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Creative writing classes preach how you should always “show,” not “tell,” your characters and scenes. The more descriptive you are, the better it is for the reader.
Toki Tori 2 (out for Wii U and PC sometime this year) takes this lesson one step further — you won’t find any text in the game telling you what you need to do or what the story’s about. It even lacks a traditional title screen.
On developer Two Tribe’s latest blog post, freelance director Niels ‘t Hooft reveals why the development team decided to get rid of text altogether in its puzzle-platforming game.
I’m told that it all started as a clever way to cut the development budget, which is game dev jingo for both time and money. If your game has thousands of words in it, and you want to reach a broad international audience, you have to translate everything into at least a dozen languages. It’s easy to see that you might prefer spending the necessary budget on gameplay polish!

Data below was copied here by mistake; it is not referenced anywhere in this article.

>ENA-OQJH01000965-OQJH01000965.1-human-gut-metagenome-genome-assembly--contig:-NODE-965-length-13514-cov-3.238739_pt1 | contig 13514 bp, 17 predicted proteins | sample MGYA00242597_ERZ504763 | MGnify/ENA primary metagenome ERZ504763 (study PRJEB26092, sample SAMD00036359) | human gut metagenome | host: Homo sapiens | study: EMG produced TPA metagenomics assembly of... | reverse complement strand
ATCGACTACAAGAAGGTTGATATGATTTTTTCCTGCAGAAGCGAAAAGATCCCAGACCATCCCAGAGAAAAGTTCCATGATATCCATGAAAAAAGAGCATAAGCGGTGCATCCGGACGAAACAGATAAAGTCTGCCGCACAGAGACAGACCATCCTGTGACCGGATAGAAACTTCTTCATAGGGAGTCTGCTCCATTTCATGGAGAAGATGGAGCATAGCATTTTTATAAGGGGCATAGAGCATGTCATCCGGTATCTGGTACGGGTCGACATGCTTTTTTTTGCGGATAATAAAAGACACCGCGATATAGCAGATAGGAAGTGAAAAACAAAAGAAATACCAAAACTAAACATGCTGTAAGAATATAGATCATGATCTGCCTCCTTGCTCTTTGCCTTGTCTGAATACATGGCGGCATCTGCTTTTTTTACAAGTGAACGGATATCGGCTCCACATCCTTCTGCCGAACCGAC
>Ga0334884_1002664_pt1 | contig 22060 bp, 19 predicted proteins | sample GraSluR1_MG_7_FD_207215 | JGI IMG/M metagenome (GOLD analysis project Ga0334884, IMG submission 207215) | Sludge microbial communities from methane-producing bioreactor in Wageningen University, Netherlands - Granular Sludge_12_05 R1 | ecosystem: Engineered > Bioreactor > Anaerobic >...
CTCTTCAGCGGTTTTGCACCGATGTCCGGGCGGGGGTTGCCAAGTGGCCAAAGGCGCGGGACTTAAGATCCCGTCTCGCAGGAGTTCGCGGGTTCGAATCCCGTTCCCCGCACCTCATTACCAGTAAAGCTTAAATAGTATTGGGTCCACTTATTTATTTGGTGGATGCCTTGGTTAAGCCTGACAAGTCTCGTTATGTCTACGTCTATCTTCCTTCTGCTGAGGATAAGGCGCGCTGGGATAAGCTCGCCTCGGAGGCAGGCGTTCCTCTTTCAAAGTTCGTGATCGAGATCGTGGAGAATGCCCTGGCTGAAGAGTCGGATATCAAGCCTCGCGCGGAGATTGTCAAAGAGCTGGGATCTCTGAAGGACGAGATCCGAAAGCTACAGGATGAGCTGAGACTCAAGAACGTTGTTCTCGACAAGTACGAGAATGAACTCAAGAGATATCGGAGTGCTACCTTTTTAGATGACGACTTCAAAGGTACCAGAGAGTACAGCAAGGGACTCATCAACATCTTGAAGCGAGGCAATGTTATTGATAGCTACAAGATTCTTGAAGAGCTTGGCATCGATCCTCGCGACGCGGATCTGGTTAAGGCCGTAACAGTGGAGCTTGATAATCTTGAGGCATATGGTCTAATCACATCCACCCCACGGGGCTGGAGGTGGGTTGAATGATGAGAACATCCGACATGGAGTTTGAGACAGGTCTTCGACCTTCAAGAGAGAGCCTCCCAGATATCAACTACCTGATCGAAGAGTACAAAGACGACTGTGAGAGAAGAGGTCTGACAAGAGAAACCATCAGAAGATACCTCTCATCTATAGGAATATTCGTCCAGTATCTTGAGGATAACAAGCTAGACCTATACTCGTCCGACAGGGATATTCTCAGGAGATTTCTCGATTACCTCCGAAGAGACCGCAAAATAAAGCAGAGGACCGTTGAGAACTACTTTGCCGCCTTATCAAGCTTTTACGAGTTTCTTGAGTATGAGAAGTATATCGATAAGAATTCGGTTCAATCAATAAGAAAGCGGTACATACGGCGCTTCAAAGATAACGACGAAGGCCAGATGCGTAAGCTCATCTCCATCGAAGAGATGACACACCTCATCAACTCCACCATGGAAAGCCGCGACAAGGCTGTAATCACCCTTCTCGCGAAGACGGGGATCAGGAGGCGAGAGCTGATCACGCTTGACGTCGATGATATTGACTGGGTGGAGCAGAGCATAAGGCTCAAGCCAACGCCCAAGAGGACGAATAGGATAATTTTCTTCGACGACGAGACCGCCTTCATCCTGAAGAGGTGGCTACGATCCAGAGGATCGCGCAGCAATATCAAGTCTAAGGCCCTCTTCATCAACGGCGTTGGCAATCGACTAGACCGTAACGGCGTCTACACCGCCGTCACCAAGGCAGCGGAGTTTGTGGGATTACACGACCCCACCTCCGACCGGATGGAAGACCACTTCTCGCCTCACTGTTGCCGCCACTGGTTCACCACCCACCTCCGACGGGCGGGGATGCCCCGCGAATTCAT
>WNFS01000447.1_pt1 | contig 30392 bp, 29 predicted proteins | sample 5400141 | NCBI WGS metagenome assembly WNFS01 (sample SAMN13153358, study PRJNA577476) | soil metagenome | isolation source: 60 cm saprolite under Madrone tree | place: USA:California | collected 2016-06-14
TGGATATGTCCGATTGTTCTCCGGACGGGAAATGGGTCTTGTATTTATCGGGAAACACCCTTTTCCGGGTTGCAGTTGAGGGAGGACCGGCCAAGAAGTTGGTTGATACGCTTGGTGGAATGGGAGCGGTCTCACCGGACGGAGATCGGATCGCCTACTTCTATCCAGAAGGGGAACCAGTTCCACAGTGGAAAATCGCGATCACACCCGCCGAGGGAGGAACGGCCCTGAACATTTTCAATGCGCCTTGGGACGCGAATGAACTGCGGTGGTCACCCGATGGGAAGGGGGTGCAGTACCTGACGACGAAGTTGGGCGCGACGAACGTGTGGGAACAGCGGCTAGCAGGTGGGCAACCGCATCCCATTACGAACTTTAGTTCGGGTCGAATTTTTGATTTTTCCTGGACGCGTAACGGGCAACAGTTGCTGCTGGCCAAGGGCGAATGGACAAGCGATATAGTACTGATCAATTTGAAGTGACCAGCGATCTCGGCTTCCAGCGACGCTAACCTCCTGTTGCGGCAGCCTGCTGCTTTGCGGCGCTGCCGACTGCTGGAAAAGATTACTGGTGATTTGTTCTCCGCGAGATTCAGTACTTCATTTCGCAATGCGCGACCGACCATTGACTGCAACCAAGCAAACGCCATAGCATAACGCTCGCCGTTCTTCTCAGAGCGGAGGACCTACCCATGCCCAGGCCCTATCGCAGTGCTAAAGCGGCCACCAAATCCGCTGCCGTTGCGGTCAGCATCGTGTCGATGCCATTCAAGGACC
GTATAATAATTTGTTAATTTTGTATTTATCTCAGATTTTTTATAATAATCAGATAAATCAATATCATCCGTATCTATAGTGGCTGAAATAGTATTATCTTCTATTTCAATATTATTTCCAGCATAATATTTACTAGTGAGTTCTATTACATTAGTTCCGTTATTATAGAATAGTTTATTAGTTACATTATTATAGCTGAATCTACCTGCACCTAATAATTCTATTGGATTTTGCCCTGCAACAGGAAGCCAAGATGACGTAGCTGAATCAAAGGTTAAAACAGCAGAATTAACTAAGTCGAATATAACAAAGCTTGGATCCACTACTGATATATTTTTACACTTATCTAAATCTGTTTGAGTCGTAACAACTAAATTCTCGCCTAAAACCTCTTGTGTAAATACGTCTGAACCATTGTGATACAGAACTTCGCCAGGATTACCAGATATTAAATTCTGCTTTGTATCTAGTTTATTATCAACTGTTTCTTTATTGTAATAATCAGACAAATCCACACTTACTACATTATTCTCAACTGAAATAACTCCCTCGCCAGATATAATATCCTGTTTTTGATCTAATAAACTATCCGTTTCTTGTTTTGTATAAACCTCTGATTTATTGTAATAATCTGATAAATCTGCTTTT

So someone said: What if we just skip the writing? If we don’t have any words, we don’t have to translate them either. Thinking about this idea, the team at Two Tribes got philosophical about text, especially tutorials.
After spending some time with it last year, I don’t find this too surprising. Two Tribes co-founder Collin van Ginkel handed me a Wii U GamePad without saying much about Toki Tori 2. I found it refreshing to just explore Toki Tori’s world and figure out how the levels shape and influence the deceptively simple gameplay.
It was Hooft’s job to craft the wordless story. He explains:
Writing without words: That was a fun challenge for me, too. We kicked ideas around for a while and ultimately came up with a couple of interactive cut scenes that explain what’s wrong with the island and why. Well, not everyone may notice everything. But it’s all there!
Two Tribes did have to make an exception to this rule: One of the requirements of getting Toki Tori 2 on Nintendo’s eShop is that it had to include an in-game manual.